We urge clinicians to be cautious when advising patients with macular degeneration regarding the benefits of ocular vitamin/mineral supplements. These nutrients are not a cure for macular degeneration, nor will they restore vision already lost from the disease, but they may help some people at high risk for developing advanced macular degeneration keep their vision. Based on data from AREDS, persons older than 55 years should have dilated eye examinations to determine their risk of developing advanced macular degeneration. Patients who have moderately advanced macular degeneration and are not current or past smokers, should consider taking a supplement of antioxidants plus zinc. In patients who have early macular degeneration, it seems reasonable to defer consideration of supplementation. If patients with early macular degeneration choose to take the supplements, then they must understand that their decision to do so is not supported by a demonstrated benefit and any presumed beneficial effect on preventing the progression of macular degeneration is mere speculation. Approximately 80% of Americans older than age 70 will fall in the low-risk group of early or no macular degeneration.
All patients should be encouraged to eat a balanced diet rich in fruits and vegetables, and in particular they should be informed by they clinician on the dietary sources rich in these carotenoids. We further recommend patients to wear UV protective lenses and a hat or cap when outdoors and suggest they see their primary care physician to treat any hypertension, hypercholesterolemia or potentially compromising vascular disease.

Lutein & Zeaxanthin role in Eye Disease Prevention

The macula is yellow in color due to the presence of pigment, which is composed of two dietary carotenoids, lutein and zeaxanthin. By absorbing blue-light, lutein and zeaxanthin pigments protect the photoreceptor cells of the retina from light damage. In addition, lutein & zeaxanthin are antioxidants, able to prevent free-radical damage to the macula. If the macula has more lutein and zeaxanthin, the protection against light damage is also greater. The macular pigment can be increased in by either increasing the intake of foods that are rich in lutein and zeaxanthin, such as dark-green leafy vegetable, or by supplementation with lutein and zeaxanthin.

While the assumption that increasing the intake of lutein or zeaxanthin may protect against the development of age-related macular degeneration has a strong scientific basis, a causative relationship has yet to be unequivocally demonstrated in rigorous controlled studies. Given the evidence to date, the advice to increase the intake of lutein & zeaxanthin seems reasonable.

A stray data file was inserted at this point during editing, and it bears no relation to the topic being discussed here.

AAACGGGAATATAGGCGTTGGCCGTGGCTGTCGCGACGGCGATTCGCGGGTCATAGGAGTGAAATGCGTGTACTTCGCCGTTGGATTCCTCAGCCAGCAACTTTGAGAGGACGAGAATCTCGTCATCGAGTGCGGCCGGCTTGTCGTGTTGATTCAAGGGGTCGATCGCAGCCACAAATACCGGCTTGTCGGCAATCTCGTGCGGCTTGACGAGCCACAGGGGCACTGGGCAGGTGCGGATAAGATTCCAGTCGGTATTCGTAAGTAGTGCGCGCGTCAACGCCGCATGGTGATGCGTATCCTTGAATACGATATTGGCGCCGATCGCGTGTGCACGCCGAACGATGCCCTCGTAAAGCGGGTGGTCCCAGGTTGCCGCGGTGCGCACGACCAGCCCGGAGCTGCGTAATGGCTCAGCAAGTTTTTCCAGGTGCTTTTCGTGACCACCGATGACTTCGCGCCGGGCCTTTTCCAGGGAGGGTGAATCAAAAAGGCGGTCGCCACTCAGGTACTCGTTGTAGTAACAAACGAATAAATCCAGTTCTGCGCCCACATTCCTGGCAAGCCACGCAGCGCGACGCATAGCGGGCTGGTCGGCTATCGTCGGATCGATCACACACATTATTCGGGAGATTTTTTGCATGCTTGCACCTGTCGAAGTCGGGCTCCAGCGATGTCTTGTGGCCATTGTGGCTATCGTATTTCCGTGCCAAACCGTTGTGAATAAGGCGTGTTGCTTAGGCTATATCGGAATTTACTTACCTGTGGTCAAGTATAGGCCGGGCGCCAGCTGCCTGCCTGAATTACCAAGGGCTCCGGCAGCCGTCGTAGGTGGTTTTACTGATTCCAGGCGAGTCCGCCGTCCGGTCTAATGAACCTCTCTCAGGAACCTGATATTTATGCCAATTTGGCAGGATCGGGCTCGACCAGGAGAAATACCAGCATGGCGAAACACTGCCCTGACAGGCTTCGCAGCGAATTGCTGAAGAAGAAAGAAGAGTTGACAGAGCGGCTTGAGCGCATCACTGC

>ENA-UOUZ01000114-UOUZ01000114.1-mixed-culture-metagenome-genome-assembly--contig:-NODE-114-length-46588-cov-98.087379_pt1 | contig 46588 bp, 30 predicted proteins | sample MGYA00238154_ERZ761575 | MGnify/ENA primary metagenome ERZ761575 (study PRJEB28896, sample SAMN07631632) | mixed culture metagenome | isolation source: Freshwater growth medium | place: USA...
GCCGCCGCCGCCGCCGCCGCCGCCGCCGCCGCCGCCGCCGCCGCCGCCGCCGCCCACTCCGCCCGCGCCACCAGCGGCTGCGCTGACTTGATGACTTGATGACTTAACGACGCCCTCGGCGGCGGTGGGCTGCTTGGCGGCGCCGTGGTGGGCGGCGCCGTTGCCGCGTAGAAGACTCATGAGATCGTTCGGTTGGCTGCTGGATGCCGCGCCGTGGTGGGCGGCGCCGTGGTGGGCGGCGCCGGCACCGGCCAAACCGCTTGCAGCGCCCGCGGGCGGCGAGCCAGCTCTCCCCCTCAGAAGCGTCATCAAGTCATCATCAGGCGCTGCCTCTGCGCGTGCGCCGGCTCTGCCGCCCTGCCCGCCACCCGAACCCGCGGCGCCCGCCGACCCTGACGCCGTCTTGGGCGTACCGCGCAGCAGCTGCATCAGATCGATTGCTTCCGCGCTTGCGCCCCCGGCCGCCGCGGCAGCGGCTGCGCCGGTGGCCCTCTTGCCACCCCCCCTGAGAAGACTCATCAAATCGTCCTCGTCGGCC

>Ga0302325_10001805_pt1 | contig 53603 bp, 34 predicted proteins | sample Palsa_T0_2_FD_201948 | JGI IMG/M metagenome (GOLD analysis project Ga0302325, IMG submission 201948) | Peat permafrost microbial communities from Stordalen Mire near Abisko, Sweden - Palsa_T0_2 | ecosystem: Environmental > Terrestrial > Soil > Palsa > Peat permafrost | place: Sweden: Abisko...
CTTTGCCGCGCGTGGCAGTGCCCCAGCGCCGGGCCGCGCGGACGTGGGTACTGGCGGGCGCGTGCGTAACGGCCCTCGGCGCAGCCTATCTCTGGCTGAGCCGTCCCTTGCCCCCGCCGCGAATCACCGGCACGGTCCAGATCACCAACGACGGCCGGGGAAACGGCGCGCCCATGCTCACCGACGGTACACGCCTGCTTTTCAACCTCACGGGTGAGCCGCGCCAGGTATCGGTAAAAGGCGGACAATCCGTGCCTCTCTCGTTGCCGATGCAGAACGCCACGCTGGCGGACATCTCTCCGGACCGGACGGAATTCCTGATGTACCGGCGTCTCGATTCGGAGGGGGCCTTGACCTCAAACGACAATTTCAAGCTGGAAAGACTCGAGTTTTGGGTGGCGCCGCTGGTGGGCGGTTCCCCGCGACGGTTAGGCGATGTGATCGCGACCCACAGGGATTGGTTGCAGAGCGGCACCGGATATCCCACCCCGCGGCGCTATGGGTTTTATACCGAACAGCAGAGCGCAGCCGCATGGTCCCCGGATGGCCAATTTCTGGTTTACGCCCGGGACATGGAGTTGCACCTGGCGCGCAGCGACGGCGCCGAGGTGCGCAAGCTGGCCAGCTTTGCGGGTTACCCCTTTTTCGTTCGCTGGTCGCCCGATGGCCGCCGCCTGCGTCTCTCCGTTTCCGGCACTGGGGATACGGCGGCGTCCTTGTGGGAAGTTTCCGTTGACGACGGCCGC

A number of studies intended to examine trends in a population suggest a link between lutein and decreased risk of eye disease:

  • In 1994, a National Eye Institute (NEI)-supported study indicated that consumption of foods rich in carotenoids — particularly green, leafy vegetables such as collard greens, kale and spinach — was associated with a reduced risk of developing macular degeneration.

  • In 1999, data from the Nurses Health Study showed a reduced likelihood of cataract surgery with increasing intakes of lutein and another carotenoid --zeaxanthin.

  • In 1999, the Health Professionals Follow-up Study found a trend toward a lower risk of cataract extraction with higher intakes of lutein and zeaxanthin.

  • In 1999, a follow-up to an NEI-supported population-based study -- called the Beaver Dam Study -- concluded that people with diets higher in lutein and zeaxanthin had a lower risk of developing cataract.

  • In 2001, data from the Third National Health and Nutrition Examination Survey reported that higher intakes of lutein and zeaxanthin among people ages 40-59 may be associated with a reduced risk of advanced macular degeneration.

Lutein & Zeaxanthin were not part of this AREDS (macular degeneration study) because during the planning stages in the early 1990s, lutein and zeaxanthin were not commercially available. Therefore, the recently released results of the macular degeneration study could not advice on lutein.

It seems reasonable to conclude that the trends and available evidence to date supports a beneficial affect for lutein in preventing eye diseases.

Nutritional supplements and Cataracts

Compared with nonusers, the risk for cataract is 60% lower among persons who use multivitamins or any supplement containing vitamin C or E for more than 10 years. Use of vitamins for shorter duration is not associated with reduced risk for cataract (Arch Ophthalmol 2000;118:1556-63). Vitamin C reduces the risk of cortical cataracts in women aged 60 years or less & carotenoids reduce the risk of posterior subcapsular cataract (PSC) in women who have never smoked (Am J Clin Nutr 2002;75:540-9). A recent research report also suggests that lutein and zeaxanthin (the only carotenoids found in the lens) may retard aging of the lens (Arch Ophthalmol 2002;120:1732-7). Higher intakes of protein, vitamin A, niacin, thiamin, and riboflavin (i.e. vitamin B-complex) are associated with reduced prevalence of nuclear cataract (Ophthalmology 2000;107:450-6).

The combined weight of the evidence suggests that long-term use of vitamin supplements (containing vitamin-C, E and carotenoids) may be of value in delaying cataract development.